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Conway Gets His Chance To Defend PeopleSoft

Former PeopleSoft CEO Craig Conway has become central to Oracle's argument in favor of taking over PeopleSoft .

During the company's ongoing civil suit in Delaware, the ousted executive defended himself against Oracle's lawyers who questioned Conway about his part in PeopleSoft's Customer Assurance Program (CAP).

On the stand Wednesday, Conway justified his negative campaign against Oracle, saying that his interests were to keep morale high among customers and employees, according to observers in the courtroom.

Conway said he responded to the initial hostile takeover bid in June 2003 with a campaign that "vilified" Oracle and put them in a bad light, when asked by Oracle attorney Michael Carroll.

"I have referred to Oracle as a sociopathic company," he said, adding that he was "very surprised" that his former boss would try to acquire his company at the same time that PeopleSoft had announced intentions to purchase J.D. Edwards.

"I believed that what we were doing was addressing what we thought was a threat," Conway said.

Oracle's legal beef, however, is that PeopleSoft's board did not get a chance to review the CAP plan and that Conway kept tight control over the board's advisement attorneys and bankers. According to court documents, there were more than $2 billion in CAP contracts as of June 30, 2004.

Symyx Technologies CEO Steven Goldby, who sits on the board of directors at PeopleSoft, apparently strengthened the argument Tuesday when he told the court he was open to discussing a deal with Oracle, but that it would have to be for more than the current tender offer of $21 per share or $7.7 billion.

Representatives with both Oracle and PeopleSoft denied that the two companies were currently in discussions to adjust the merger price.

Oracle's suit claims the customer refund guarantee and subsequent "poison pill" are unlawful because Conway misled investors about it and allegedly sheltered his own board into believing that there would be nothing Oracle could do to acquire PeopleSoft.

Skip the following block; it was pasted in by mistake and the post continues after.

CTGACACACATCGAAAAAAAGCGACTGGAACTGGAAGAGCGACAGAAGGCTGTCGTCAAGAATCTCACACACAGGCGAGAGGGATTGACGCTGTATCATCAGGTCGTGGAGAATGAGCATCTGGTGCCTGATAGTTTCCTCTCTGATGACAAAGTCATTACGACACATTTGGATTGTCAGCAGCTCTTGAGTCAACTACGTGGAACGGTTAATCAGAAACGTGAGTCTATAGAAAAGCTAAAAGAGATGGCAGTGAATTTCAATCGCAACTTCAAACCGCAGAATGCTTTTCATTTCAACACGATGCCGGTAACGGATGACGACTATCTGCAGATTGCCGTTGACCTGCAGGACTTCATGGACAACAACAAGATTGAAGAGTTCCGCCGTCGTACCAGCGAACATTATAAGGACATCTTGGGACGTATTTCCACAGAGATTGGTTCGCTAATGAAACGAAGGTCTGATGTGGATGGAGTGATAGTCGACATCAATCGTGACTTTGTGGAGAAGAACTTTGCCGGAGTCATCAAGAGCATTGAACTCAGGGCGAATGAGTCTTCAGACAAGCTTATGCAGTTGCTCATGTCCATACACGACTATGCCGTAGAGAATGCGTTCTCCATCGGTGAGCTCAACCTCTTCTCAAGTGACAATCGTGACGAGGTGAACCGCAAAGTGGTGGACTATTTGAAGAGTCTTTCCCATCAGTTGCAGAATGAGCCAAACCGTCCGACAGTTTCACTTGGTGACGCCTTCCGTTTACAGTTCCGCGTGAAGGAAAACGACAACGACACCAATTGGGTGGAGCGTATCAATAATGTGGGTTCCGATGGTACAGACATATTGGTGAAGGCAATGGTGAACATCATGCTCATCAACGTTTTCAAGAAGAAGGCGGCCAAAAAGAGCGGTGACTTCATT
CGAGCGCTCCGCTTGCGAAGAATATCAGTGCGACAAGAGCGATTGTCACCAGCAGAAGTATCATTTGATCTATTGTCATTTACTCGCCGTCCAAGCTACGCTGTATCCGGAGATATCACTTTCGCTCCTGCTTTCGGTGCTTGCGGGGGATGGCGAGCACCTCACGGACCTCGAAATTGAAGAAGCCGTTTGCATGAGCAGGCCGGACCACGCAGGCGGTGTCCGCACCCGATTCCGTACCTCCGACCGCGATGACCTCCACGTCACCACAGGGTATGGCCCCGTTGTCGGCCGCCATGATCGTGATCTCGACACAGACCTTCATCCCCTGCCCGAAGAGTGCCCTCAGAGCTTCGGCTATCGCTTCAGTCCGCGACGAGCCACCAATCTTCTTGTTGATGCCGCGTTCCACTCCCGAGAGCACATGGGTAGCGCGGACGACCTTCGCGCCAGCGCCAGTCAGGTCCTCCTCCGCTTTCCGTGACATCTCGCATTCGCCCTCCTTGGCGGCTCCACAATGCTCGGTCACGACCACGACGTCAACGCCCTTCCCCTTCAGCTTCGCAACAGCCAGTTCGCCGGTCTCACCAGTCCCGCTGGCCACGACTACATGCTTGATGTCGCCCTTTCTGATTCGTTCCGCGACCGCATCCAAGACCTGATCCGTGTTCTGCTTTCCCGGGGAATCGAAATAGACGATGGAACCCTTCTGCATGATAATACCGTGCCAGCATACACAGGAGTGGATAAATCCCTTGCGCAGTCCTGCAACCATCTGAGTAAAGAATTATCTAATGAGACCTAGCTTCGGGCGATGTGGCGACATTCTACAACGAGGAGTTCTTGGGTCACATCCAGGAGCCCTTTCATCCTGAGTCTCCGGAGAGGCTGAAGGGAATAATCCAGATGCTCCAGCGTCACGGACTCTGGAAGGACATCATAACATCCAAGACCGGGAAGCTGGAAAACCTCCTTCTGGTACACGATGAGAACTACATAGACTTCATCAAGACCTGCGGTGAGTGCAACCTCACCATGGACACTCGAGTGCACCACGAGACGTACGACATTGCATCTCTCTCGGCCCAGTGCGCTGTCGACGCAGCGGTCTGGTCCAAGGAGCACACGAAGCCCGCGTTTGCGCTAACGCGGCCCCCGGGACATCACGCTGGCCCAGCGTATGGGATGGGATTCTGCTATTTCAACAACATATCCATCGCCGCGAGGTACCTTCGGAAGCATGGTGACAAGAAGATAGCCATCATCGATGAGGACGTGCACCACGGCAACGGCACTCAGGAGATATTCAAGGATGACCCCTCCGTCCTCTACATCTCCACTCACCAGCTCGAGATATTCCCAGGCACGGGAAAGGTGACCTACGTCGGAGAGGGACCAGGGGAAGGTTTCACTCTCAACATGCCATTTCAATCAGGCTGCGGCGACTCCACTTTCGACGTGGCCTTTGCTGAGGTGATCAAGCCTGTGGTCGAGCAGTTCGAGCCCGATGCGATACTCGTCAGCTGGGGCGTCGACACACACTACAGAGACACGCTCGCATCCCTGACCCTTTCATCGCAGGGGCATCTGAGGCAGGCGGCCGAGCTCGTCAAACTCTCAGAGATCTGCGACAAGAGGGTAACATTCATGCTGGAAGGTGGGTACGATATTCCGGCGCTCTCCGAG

This was Conway's first appearance since PeopleSoft's board of directors fired him last week, replacing him with Founder and Chairman Dave Duffield.

As previously reported, Ellison and Conway had four separate interactions that may have led to a merger between Oracle and PeopleSoft. During the government's antitrust suit to block the hostile bid, which was dismissed last month, Ellison recounted that he and Conway differed on which one of them would run the operations of PeopleSoft as a division within Oracle.

Public opinion of an Oracle-PeopleSoft merger may also be shifting. Philip Fersht, Yankee Group Director and market analyst, told internetnews.com that PeopleSoft customers he's talked with are becoming less concerned about the takeover.

"On the whole, enterprises do not see Oracle as damaging the PeopleSoft product, and are more likely to invest in and develop its functionality further," Fersht said. "A customer assurance program will further strengthen reassurances that the PeopleSoft apps will continue to be supported effectively. The bigger issue is how Oracle will deal with IBM underpinning the apps with WebSphere, but that's the name of the game these days -- working with competitive middleware solutions to deliver optimum functionality in a service-oriented fashion. Also, enterprises don't tend to change their middleware for the sake of it."

Before he was let go, Conway inked a five-year distribution deal that embeds IBM's WebSphere software in all PeopleSoft products.

Yankee's Fersht said customers don't really have to worry too much about the impact until 2005, but that they should prepare for a closer integration between IBM's middleware and PeopleSoft applications.

That shouldn't be too much of an issue, given that IBM's products are based on Java and Web services standards -- two things Oracle has also aligned its products behind. And even without Oracle standing in the middle, existing PeopleSoft customers should still be able to plug in middleware products from other infrastructure software providers, such as TIBCO and BEA.

Even if it manages to remove PeopleSoft's CAP and poison pill during the civil suit trial, Oracle still may have its takeover plans stringently scrutinized by European regulators.

EC antitrust chief Mario Monti said Wednesday that a review of the competition concerns was on hold for now because it is still awaiting information from Oracle.

"We expect that Oracle will very shortly provide the information still pending and that, therefore, the commission will be able to restart the clock in coming days," Monti said at a press conference in Washington. "This should make it possible for the commission to take a final decision on this case before the end of October."